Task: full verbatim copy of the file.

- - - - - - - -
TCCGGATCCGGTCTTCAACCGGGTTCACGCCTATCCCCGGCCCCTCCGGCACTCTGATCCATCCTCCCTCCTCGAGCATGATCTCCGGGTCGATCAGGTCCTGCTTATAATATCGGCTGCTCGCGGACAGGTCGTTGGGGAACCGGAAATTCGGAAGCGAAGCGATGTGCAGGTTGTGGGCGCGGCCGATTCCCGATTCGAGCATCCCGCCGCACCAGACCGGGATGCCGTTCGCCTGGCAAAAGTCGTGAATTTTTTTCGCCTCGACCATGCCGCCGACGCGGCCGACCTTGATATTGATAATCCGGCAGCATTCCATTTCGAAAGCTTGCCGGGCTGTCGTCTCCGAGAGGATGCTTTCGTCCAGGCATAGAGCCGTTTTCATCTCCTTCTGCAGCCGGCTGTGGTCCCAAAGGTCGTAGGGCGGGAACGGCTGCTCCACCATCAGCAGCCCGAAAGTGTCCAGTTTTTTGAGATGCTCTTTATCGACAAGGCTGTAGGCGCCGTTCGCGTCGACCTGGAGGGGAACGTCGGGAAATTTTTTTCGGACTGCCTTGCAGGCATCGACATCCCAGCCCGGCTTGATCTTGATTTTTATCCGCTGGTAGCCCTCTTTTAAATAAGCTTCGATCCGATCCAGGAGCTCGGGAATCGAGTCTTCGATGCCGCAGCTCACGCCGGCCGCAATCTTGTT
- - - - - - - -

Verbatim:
TCCGGATCCGGTCTTCAACCGGGTTCACGCCTATCCCCGGCCCCTCCGGCACTCTGATCCATCCTCCCTCCTCGAGCATGATCTCCGGGTCGATCAGGTCCTGCTTATAATATCGGCTGCTCGCGGACAGGTCGTTGGGGAACCGGAAATTCGGAAGCGAAGCGATGTGCAGGTTGTGGGCGCGGCCGATTCCCGATTCGAGCATCCCGCCGCACCAGACCGGGATGCCGTTCGCCTGGCAAAAGTCGTGAATTTTTTTCGCCTCGACCATGCCGCCGACGCGGCCGACCTTGATATTGATAATCCGGCAGCATTCCATTTCGAAAGCTTGCCGGGCTGTCGTCTCCGAGAGGATGCTTTCGTCCAGGCATAGAGCCGTTTTCATCTCCTTCTGCAGCCGGCTGTGGTCCCAAAGGTCGTAGGGCGGGAACGGCTGCTCCACCATCAGCAGCCCGAAAGTGTCCAGTTTTTTGAGATGCTCTTTATCGACAAGGCTGTAGGCGCCGTTCGCGTCGACCTGGAGGGGAACGTCGGGAAATTTTTTTCGGACTGCCTTGCAGGCATCGACATCCCAGCCCGGCTTGATCTTGATTTTTATCCGCTGGTAGCCCTCTTTTAAATAAGCTTCGATCCGATCCAGGAGCTCGGGAATCGAGTCTTCGATGCCGCAGCTCACGCCGGCCGCAATCTTGTT